Ousted Mali President reject calls for his reinstatement, ECOWAS envoy, Jonathan tells Buhari

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By Johnbosco Agbakwuru

Ousted Malian President, Ibrahim Boubakar Keita, has turned down calls to be reinstated to power. ECOWAS Special Envoy and former President, Goodluck Jonathan, disclosed this yesterday while briefing President Muhammadu Buhari on the political crisis in Mali at the Presidential Villa, Abuja.

Dr Jonathan, who brought the President up to speed on dialogue with the military coup leaders seeking to stay in power for three years before holding elections, said: “They call themselves National Committee for the Salvation of the People.

‘’We asked them to allow ousted President Ibrahim Boubacar Keita to return to his personal residence, where he would be given tight security, but they said he could travel abroad, and not return to answer questions they may have for him.

“We also told them that what would be acceptable to ECOWAS was an Interim Government, headed by a civilian or retired military officer, to last for six or nine months, and maximum of 12 calendar months. The Interim Government would then organize elections to restore full constitutional order.”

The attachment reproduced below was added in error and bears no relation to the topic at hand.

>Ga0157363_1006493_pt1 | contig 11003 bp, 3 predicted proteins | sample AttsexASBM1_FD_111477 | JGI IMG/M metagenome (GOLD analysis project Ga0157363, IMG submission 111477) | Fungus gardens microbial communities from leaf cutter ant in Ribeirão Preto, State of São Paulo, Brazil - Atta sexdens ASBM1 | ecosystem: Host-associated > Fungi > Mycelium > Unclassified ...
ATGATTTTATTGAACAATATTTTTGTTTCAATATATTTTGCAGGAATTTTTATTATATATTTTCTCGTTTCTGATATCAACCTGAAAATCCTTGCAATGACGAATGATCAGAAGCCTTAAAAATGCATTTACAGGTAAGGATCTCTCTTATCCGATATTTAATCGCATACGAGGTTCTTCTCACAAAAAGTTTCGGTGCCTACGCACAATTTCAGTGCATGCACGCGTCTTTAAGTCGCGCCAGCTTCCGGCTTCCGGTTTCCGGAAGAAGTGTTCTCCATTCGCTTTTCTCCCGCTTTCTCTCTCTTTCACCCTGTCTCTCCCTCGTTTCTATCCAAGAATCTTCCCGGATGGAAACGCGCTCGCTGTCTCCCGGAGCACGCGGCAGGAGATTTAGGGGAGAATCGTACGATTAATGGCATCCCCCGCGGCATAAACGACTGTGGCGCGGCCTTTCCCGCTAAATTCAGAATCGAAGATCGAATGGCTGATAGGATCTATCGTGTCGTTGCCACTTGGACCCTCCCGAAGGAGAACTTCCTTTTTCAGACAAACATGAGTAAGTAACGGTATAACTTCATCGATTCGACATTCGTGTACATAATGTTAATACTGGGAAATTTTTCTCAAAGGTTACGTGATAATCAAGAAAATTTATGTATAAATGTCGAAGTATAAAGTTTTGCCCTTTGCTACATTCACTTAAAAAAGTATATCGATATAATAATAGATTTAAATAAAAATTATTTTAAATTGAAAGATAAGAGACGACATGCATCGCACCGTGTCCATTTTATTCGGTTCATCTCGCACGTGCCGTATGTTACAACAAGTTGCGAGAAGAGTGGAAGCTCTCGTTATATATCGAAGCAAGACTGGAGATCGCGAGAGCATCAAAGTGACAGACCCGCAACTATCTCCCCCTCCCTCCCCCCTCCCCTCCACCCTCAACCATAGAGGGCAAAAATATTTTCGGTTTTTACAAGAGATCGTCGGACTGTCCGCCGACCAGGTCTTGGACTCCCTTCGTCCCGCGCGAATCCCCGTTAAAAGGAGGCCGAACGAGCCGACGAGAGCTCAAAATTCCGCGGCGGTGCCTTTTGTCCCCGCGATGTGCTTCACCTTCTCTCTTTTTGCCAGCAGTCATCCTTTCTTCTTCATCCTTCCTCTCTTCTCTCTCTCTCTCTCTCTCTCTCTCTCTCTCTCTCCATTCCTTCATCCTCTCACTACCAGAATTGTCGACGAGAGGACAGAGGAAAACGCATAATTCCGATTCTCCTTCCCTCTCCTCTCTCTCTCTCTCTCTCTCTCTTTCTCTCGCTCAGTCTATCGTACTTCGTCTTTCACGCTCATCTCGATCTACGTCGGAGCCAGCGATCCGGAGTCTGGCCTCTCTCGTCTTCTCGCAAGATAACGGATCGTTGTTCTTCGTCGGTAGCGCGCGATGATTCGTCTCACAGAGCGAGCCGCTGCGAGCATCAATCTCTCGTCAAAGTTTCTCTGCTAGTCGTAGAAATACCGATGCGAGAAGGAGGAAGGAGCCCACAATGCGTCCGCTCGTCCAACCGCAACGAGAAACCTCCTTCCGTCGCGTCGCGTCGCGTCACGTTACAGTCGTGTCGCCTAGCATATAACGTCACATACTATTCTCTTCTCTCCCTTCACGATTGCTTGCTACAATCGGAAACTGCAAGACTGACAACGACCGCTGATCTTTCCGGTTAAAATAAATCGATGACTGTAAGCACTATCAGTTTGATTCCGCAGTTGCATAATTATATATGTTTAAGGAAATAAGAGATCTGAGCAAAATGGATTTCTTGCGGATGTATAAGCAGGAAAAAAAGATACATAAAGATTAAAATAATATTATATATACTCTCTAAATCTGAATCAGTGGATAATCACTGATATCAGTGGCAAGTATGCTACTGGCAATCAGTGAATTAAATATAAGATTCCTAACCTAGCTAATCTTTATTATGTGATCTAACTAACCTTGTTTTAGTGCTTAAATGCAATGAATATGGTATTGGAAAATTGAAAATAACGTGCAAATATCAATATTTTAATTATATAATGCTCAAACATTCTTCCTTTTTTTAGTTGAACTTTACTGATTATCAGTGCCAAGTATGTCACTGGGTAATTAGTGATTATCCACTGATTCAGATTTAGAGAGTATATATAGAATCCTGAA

Dr Jonathan disclosed that his team was allowed to meet with the ousted President who confirmed that he resigned voluntarily and was no longer interested in returning to his former position.

He added that the military leaders want ECOWAS to lift sanctions put in place, as it was already affecting the country, “but we told them that the authority to do such was only in the hands of ECOWAS heads of state.”

In his remarks, President Buhari at the meeting said the priority in Mali now should be securing the country, which is largely occupied by terrorists.

The meeting came ahead of an extraordinary virtual summit by ECOWAS heads of state and leaders, scheduled for Friday.

The President in a statement issued by the Special Adviser to the President on Media and Publicity, Chief Femi Adesina,  said: “About two-thirds of Mali is occupied by terrorists, and it makes common sense to secure the country, rather than pursuing individual interests.”

He said the sub-region would take a common position on the issue when the leaders meet on Friday, hoping that an amicable and generally acceptable position to all interested parties would be arrived at.

Vanguard

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